Of course, in contemporary imperialism the dominant factor, having exceeded even the monopolies that controlled the nation-states, is global finance capital, entangling the whole world in its net. But here too a gradual inter-imperialist competition is developing between the NATO-EU and BRICS, the rise of the so-called multipolar world, leading towards the decline of US imperialism.

Seeing the relatively positive world-historical role of the BRICS countries in undermining the US hegemony, that was uncontested since the fall of the USSR, we must not let ourselves be deceived and understand, that this competition is nothing more, than a ripening struggle between the imperialists, USA-NATO-EU and BRICS, for “a more “just” redistribution of slaves”[40].

In this respect it’s important to give a strong answer to the opportunism, having assumed the form of “red putinism”, which spreads the illusion about the alleged “progressiveness” of BRICS, it supposedly being an “alternative” to the present global configuration. Anything else would determine the inevitable decay of a communist or workers party towards right-wing opportunism, towards service to its “own” or “foreign” imperialist bourgeoisie.

Also important is the question concerning pseudo-scientific views regarding the question of the sexes that have infiltrated the international communist movement, particularly in the Western countries. Specifically, the so called “gender” and “gender identity” theories, which base themselves not on materialist dialectics, but rather subjective idealism, denying the objective biological nature of the sexes. There is great need for a concrete Marxist response to these views, which cringe in front of the decadent culture of the imperialist world.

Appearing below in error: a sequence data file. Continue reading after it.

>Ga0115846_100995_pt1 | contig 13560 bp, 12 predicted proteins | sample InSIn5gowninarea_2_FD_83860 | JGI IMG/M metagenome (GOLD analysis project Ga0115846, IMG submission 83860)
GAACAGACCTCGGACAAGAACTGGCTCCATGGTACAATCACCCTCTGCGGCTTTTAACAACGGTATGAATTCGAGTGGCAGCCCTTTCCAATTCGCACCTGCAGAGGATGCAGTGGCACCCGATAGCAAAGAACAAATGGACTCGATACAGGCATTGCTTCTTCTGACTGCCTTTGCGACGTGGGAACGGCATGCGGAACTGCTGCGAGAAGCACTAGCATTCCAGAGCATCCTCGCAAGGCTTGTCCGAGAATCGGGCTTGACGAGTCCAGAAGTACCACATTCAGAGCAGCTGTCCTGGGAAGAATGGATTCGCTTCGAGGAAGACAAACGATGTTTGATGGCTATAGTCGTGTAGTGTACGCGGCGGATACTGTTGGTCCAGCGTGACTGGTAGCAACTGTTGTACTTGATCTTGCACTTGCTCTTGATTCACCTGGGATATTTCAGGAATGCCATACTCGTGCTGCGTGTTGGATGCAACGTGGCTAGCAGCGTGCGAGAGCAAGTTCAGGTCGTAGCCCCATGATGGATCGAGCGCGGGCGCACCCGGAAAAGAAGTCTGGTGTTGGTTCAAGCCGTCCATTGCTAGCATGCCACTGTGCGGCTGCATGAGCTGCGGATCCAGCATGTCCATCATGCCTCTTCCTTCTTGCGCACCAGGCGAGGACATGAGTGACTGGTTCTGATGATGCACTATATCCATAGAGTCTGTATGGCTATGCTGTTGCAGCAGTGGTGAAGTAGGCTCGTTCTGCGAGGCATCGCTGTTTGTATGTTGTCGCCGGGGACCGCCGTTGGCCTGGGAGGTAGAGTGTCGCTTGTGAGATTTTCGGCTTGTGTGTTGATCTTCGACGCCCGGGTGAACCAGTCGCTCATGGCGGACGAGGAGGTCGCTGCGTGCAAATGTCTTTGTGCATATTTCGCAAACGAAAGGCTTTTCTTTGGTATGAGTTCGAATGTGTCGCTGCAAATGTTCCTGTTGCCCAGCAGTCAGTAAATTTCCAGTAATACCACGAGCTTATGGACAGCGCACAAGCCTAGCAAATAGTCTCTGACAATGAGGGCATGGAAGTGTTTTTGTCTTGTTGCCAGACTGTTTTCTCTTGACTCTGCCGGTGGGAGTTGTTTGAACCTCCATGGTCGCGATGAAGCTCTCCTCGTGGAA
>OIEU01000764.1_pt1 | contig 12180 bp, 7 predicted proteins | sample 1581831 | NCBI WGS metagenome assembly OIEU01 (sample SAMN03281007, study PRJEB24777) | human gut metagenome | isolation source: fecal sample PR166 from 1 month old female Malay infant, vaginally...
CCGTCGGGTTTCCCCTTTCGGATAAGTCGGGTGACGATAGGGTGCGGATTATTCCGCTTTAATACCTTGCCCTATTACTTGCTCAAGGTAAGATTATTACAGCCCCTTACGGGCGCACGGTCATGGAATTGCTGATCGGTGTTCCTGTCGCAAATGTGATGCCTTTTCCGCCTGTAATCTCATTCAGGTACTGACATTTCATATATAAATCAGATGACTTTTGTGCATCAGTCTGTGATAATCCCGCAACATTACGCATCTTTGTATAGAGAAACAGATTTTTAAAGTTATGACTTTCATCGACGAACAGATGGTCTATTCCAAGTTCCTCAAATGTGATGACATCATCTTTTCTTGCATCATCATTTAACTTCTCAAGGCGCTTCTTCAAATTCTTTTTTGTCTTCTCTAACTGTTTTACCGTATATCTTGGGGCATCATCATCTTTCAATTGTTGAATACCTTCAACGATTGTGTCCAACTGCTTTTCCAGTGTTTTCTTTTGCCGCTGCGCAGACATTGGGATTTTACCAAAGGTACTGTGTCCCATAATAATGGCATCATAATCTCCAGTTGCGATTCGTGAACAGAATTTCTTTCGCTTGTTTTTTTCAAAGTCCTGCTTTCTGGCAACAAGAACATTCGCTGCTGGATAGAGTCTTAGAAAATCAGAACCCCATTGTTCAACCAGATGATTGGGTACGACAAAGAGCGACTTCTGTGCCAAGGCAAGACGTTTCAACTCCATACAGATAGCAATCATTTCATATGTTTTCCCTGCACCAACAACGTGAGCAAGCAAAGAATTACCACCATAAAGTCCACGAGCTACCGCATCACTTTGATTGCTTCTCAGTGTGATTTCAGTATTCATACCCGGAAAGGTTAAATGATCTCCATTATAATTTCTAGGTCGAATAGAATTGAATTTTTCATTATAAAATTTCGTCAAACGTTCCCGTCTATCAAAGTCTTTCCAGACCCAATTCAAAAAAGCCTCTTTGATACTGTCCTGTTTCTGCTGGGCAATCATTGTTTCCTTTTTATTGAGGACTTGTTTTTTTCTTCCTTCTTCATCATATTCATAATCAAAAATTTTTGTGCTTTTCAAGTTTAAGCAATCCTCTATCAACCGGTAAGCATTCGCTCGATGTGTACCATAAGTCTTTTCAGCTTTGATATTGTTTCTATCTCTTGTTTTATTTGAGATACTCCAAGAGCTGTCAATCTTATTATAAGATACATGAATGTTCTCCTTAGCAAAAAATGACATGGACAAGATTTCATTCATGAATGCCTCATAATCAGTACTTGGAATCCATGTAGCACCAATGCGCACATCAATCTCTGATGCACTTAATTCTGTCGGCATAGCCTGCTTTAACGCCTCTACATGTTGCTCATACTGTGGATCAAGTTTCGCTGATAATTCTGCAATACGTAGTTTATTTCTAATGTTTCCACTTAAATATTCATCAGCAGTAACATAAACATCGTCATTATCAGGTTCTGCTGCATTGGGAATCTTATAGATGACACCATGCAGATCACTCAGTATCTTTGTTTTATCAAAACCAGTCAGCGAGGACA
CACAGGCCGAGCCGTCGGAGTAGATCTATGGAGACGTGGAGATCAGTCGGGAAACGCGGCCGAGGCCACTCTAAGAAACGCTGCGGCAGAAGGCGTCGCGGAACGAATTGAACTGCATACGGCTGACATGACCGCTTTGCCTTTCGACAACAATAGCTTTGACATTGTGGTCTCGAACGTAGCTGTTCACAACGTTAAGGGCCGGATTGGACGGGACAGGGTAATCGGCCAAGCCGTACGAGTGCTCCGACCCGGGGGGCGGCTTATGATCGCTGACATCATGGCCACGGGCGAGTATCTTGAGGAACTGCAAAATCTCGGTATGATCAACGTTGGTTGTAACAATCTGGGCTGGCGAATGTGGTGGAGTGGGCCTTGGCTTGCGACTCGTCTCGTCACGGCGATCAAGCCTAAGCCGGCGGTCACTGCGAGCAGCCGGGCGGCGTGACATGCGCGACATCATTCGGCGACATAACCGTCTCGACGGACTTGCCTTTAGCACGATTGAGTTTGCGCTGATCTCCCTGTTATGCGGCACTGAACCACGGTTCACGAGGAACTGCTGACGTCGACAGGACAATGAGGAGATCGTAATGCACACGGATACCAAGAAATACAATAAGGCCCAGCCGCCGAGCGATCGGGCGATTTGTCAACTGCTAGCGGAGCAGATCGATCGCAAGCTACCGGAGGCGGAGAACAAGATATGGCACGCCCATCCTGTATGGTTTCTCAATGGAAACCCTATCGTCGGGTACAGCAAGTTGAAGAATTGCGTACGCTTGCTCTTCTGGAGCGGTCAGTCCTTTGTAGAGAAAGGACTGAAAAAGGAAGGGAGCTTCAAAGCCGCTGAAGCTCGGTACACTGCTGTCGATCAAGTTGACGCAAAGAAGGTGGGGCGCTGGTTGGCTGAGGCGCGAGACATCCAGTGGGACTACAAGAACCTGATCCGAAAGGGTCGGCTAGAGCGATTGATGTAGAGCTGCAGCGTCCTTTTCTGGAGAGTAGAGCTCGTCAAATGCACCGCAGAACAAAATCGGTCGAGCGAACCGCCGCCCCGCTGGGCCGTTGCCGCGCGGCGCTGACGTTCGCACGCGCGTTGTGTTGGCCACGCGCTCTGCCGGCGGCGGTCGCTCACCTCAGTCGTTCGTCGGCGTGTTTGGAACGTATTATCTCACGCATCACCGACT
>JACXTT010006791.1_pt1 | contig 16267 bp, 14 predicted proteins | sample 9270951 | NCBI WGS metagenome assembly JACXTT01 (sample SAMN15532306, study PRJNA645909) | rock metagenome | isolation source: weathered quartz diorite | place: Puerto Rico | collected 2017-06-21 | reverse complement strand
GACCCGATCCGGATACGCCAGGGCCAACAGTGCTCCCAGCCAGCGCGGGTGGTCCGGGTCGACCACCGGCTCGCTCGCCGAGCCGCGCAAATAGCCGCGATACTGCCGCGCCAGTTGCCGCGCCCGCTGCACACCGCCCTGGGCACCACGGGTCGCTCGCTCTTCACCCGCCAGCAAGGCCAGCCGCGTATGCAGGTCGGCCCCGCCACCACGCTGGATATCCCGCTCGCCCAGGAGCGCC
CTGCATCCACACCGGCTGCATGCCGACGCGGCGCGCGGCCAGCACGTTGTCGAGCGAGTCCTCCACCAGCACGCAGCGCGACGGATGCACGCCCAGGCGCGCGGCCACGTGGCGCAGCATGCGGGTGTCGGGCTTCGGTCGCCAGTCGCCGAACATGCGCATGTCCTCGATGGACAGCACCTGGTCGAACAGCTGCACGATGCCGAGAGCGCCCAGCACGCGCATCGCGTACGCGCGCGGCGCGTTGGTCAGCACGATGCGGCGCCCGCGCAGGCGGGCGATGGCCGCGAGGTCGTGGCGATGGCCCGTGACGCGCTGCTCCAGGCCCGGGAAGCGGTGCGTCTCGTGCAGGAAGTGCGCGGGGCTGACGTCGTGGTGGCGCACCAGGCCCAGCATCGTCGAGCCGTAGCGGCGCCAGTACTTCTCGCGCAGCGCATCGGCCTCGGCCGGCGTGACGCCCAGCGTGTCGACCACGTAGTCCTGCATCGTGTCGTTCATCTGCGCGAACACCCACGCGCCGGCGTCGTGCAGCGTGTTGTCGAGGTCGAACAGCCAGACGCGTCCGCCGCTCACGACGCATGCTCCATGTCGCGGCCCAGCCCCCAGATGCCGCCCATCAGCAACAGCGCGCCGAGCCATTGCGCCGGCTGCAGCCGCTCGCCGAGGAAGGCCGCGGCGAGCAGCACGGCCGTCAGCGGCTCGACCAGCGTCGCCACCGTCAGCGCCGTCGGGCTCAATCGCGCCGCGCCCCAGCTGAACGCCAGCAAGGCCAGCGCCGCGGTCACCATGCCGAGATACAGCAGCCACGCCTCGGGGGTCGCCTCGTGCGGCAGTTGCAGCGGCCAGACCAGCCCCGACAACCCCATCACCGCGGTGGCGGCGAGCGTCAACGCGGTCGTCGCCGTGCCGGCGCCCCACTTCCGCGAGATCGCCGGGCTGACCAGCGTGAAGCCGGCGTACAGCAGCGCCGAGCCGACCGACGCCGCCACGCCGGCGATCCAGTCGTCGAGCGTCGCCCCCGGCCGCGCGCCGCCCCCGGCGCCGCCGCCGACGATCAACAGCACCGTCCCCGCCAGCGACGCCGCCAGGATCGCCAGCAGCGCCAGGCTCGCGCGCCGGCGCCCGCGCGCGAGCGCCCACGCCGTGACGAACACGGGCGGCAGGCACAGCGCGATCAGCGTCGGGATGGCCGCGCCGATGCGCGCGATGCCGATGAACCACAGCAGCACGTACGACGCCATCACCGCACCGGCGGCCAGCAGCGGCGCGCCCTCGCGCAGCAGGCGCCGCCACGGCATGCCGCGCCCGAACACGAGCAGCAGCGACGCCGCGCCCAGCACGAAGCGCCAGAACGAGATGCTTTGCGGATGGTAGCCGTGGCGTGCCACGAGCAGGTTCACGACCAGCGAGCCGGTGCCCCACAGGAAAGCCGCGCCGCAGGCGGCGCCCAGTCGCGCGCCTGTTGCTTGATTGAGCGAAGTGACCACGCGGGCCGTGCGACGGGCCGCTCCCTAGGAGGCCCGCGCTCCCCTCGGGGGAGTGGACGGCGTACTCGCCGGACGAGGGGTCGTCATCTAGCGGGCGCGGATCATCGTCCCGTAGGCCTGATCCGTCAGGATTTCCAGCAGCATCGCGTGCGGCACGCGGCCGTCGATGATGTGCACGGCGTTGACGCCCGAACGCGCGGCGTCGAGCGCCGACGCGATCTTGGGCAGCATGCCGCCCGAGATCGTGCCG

These are merely several, out of very many burning theoretical questions, which touch the practice of today’s communists – Lenin’s teaching, that “without revolutionary theory there can be no revolutionary movement”[41], however, as “practice gropes in the dark” without revolutionary theory, so does “theory become purposeless, if not connected with revolutionary practice”[42].

We also ought to seriously consider the practical questions of the international communist movement, the most important of which is the unification of Marxist parties under a common ideological-political platform and common coordination of actions. The reaction of an actually working international movement of communist and workers parties, shortly, the creation of a new International.